Freshwater is a farce, a little drawing room romp, that Woolf wrote for her niece Angelica’s birthday party. The inside jokes are thick and fast: Bloomsburies played on the roles of their Victorian elders. The characters are Julia Margaret Cameron, the great Victorian photographer (and Woolf’s great-aunt); her husband, Charles Hay Cameron; the painter George Frederick Watts; his child-bride Ellen Terry; Tennyson, and Lt. John Craig, the only character not based in history.
While Tennyson, the Camerons, and Watts expound on the purity and beauty of art (with Tennyson quoting himself often and at length), Ellen Terry chafes under the strictures of a life that is bohemian and strangely dull. She jumps at the chance to escape to Bloomsbury where she and her beau will dine on sausages and kippers, far from any nightingale’s song.
But allusions to “Maud” are just not hilarious to most people and there is little more tiresome than going to the theater to congratulate yourself on what a clever little English major you are. Director Anne Bogart, dramaturg Megan Carter (who came to talk to my class on Friday!! Thank you!), and the rest of the cast and crew have figured out ways to translate Woolf's highbrow farce for a 21st century audience. In doing so, they show us how funny Woolf can be, and, more importantly, have created a really fun, happy bon bon of a show.
This charming production begins with the glorious set: step off the frigid streets into the tiny, dark lobby of the Julia Miles Theater, and then, into the house itself to see James Schuette’s joyous set, lit like a summer’s day, festooned with a crazy amateurish patchwork curtain, sewn together from dozens of primary-colored pillowcases. The amazing Akiko Aizawa, playing the maid, sets the merry tone: she marches back and forth across the stage, military style, only to look out, sternly counting the audience and then, suddenly, girlishly, to break character, giggle and point, as if at friends and family. Meanwhile the actors backstage whisper and hush each other. It feels as much like being at a village pageant or a local theatrical as possible.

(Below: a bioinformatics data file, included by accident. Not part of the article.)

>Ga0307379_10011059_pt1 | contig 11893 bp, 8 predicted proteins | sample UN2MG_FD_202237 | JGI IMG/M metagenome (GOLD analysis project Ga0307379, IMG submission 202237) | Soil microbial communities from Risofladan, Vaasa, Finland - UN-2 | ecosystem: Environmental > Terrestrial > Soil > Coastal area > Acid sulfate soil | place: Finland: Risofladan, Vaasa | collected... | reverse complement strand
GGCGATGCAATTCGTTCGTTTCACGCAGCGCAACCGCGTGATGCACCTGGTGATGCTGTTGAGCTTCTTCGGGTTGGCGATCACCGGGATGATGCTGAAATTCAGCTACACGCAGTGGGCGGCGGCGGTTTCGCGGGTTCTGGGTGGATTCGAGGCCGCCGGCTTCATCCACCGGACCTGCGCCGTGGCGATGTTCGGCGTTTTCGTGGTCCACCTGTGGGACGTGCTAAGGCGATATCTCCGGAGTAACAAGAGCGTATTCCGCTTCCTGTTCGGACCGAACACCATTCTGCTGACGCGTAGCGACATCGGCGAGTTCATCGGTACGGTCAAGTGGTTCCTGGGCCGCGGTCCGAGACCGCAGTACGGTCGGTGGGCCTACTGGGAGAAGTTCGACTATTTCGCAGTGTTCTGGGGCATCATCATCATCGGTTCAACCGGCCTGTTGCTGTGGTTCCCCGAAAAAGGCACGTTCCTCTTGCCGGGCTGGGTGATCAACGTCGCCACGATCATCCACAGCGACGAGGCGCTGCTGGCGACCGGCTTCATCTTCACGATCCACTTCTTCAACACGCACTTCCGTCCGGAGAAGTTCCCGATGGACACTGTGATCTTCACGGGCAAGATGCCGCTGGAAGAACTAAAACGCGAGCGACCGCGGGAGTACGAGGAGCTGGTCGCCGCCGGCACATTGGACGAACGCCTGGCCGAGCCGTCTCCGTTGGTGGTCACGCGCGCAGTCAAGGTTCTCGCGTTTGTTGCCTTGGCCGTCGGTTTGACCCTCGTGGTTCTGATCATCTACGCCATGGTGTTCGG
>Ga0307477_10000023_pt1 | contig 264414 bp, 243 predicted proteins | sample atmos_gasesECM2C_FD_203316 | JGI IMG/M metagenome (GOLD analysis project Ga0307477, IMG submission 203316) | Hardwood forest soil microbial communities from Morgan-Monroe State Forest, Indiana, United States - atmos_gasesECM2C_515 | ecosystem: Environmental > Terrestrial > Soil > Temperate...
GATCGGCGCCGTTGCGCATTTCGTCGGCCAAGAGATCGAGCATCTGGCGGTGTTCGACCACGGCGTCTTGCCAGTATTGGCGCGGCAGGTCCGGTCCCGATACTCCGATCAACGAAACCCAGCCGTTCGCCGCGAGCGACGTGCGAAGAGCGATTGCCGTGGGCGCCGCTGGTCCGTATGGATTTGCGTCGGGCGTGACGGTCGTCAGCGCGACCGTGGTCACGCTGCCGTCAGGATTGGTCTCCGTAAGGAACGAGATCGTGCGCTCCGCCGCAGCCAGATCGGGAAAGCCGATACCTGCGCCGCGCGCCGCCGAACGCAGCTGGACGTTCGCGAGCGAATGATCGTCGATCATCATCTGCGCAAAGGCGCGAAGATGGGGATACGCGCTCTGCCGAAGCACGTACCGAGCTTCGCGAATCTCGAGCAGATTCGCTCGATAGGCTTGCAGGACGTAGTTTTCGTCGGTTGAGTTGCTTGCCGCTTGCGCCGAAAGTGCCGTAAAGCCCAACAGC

Then, out pops the daffy Gian Murray Gianino, in full Gilbert and Sullivan style military garb to sing “All the Nice Girls Love a Sailor.”
All the nice girls love a sailorIt’s very hard not to smile. What a relief! Hilarious and delightful, the show continues, drawing from vaudeville, music hall and Monty Python to make sure that even long parodic speeches on the importance of art are full of pratfalls and laughter.
All the nice girls love a tar
For there's something about a sailor
(Well you know what sailors are!)
The show is funny and meant to be, but it also makes pointed fun of the self-absorption of artists. Woolf admired artistic dedication, but, as director Anne Bogart pointed out in the talk-back after the show, it’s also about not hurting others in the pursuit of art. For this, the youthful Ellen Terry is our guide: she is bored, posing for a painting, and no one cares. It’s one thing for Watts to dedicate his life to perfecting a painting, but quite another to demand his wife spend her days perfectly still. This is the comic version of Woolf’s critique of Milton and Carlyle.
I have a lot more to say, but other things in my day are calling. You can read reviews in Variety and the New York Times.
“Freshwater” is playing in limited run until February 15. There are discounts available, but even the full-priced tickets are an affordable $42. It’s a little dose of summer in midwinter. Do go!